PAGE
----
At some point over the winter, I plan to once again pick up my manuscript for Bostonia – A Secret History of the City on the Hill and see if I can finish it — and I mean finish it finish it, as in fix all the lingering problems and do my final polish and at long last have on my hands a fully completed novel.
I’ve received some initial feedback from my band of loyal test-readers and I know where most of the issue are (the climax, which has some gaping holes thanks to my zeal in finally writing the damn ending), but the first two-thirds of it are solid.
Below I present the first few chapters for your reading pleasure, which introduce the principal protagonists (sadly, my main antagonist, a creation of which I am particularly proud, does not show up until many pages later). If you’re interested in reading the whole thing once I’ve made (what I hope are) the last major corrections — and I know who you are — let me know.
BOSTONIA – A SECRET HISTORY OF THE CITY ON THE HILL
Well I love that dirty water
Boston you’re my home
– The Standells
Everyone who lives in Franklin has heard the story at least once.
The version known and accepted by the general public goes like this: more than two centuries ago, the people of Franklin wrote to Benjamin Franklin asking him for a bell for the town church. He instead sent them books, which the townsfolk used to establish what would become the nation’s first public library.
More specifically: in 1778 the town fathers of Exeter, one of hundreds of growing hamlets scattered across the face of Massachusetts, formally incorporated and changed the name of their township in honor of the famed statesman and Boston’s native son. A few years later, they wrote to Franklin requesting a donation to fund the purchase of a bell for their meetinghouse. Franklin — who was in Passy, France at the time, finishing up his tenure as the Colonies’ ambassador — wrote the following letter to his friend, Dr. Richard Price, on March 18, 1785:
My nephew, Mr. Williams, will have the honour of delivering you this line. It is to request from you a List of a few good Books, to the Value of about Twenty-five Pounds, such as are most proper to inculcate Principles of sound Religion and just Government. A New Town in the State of Massachusetts having done me the honour of naming itself after me and proposing to build a Steeple to their meeting-house if I would give them a Bell, I have advis’d the sparing themselves the Expence of a Steeple, for the present, and that they would accept of Books instead of a Bell, Sense being preferable to Sound. These are therefore intended as the Commencement of a little Parochial Library for the Use of a Society of intelligent, respectable Farmers, such as our Country People generally consist of.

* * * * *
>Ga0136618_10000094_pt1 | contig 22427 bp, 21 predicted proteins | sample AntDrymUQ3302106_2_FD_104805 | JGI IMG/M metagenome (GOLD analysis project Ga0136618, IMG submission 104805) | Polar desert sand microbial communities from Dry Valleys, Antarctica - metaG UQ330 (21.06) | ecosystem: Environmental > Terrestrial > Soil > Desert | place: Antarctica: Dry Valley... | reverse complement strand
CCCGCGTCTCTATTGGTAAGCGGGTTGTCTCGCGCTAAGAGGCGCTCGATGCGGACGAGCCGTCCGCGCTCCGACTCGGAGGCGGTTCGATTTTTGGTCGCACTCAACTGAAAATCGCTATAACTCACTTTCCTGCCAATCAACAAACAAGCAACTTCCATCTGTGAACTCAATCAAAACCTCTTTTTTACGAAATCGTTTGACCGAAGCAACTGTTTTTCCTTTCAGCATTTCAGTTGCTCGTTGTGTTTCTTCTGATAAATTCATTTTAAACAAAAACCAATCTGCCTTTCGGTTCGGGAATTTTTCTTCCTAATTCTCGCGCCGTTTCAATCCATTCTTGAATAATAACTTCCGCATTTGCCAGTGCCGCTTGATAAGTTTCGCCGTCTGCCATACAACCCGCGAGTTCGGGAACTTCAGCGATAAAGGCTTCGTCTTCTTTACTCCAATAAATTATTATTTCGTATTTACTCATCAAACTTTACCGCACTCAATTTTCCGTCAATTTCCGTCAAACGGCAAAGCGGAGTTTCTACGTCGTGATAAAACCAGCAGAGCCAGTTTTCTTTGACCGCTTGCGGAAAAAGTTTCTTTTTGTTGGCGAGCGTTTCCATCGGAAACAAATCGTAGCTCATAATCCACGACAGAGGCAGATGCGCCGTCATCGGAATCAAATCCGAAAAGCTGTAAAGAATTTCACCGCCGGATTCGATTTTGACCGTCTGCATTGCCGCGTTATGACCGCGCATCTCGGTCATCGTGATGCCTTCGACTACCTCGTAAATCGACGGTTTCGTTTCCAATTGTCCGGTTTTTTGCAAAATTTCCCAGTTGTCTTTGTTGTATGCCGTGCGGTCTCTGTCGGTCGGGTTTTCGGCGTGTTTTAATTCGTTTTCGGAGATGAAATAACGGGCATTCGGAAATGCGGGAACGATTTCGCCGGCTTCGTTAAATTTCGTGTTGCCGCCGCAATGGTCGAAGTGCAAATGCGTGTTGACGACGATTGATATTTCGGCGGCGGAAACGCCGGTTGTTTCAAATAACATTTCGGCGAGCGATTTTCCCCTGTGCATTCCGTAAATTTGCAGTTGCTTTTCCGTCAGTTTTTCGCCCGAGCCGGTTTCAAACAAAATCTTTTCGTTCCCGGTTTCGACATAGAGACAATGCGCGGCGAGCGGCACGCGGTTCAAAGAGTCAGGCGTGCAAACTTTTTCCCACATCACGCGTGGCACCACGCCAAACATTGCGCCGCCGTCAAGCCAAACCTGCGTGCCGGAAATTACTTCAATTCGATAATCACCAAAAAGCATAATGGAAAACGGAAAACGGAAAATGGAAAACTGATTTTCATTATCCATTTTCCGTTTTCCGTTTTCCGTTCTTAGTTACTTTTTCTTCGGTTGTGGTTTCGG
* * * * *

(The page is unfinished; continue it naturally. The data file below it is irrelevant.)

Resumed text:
The town fathers gladly accepted Franklin’s books, and his advice. The rest, as the saying goes, is history. The Franklin Collection is still on display in the present-day Franklin Public Library, sealed in a large four-shelf antique bookcase in the circulation department.
Wesley Rice began working at the library sixteen years ago, after teaching U.S. History at Franklin High had lost its tenuous appeal. Twelve years later he’d risen to the rank of assistant director, and during his first week in the role a teenager, engaged in horseplay with a classmate, fell into the Franklin Collection display case and shattered the glass doors. Wesley stayed late that night, methodically inspecting the books for damage, secretly hoping he’d find a torn or bloodstained cover so he’d have a perfect excuse for billing the careless little bastard out of his college education.
That was when he found the secret of the Franklin Collection: four sheets of yellowed rag pulp paper, folded in quarters, fell out of Samuel Stennett’s Discourses on Personal Religion and landed at Wesley’s feet. He abandoned his labors and took the papers into his office, where he spent the next six hours crawling through the chicken-scratch handwriting. The author never identified himself. Wesley’s best guess was that it was one of the town founders, recording the proceedings for posterity, perhaps his personal memoirs.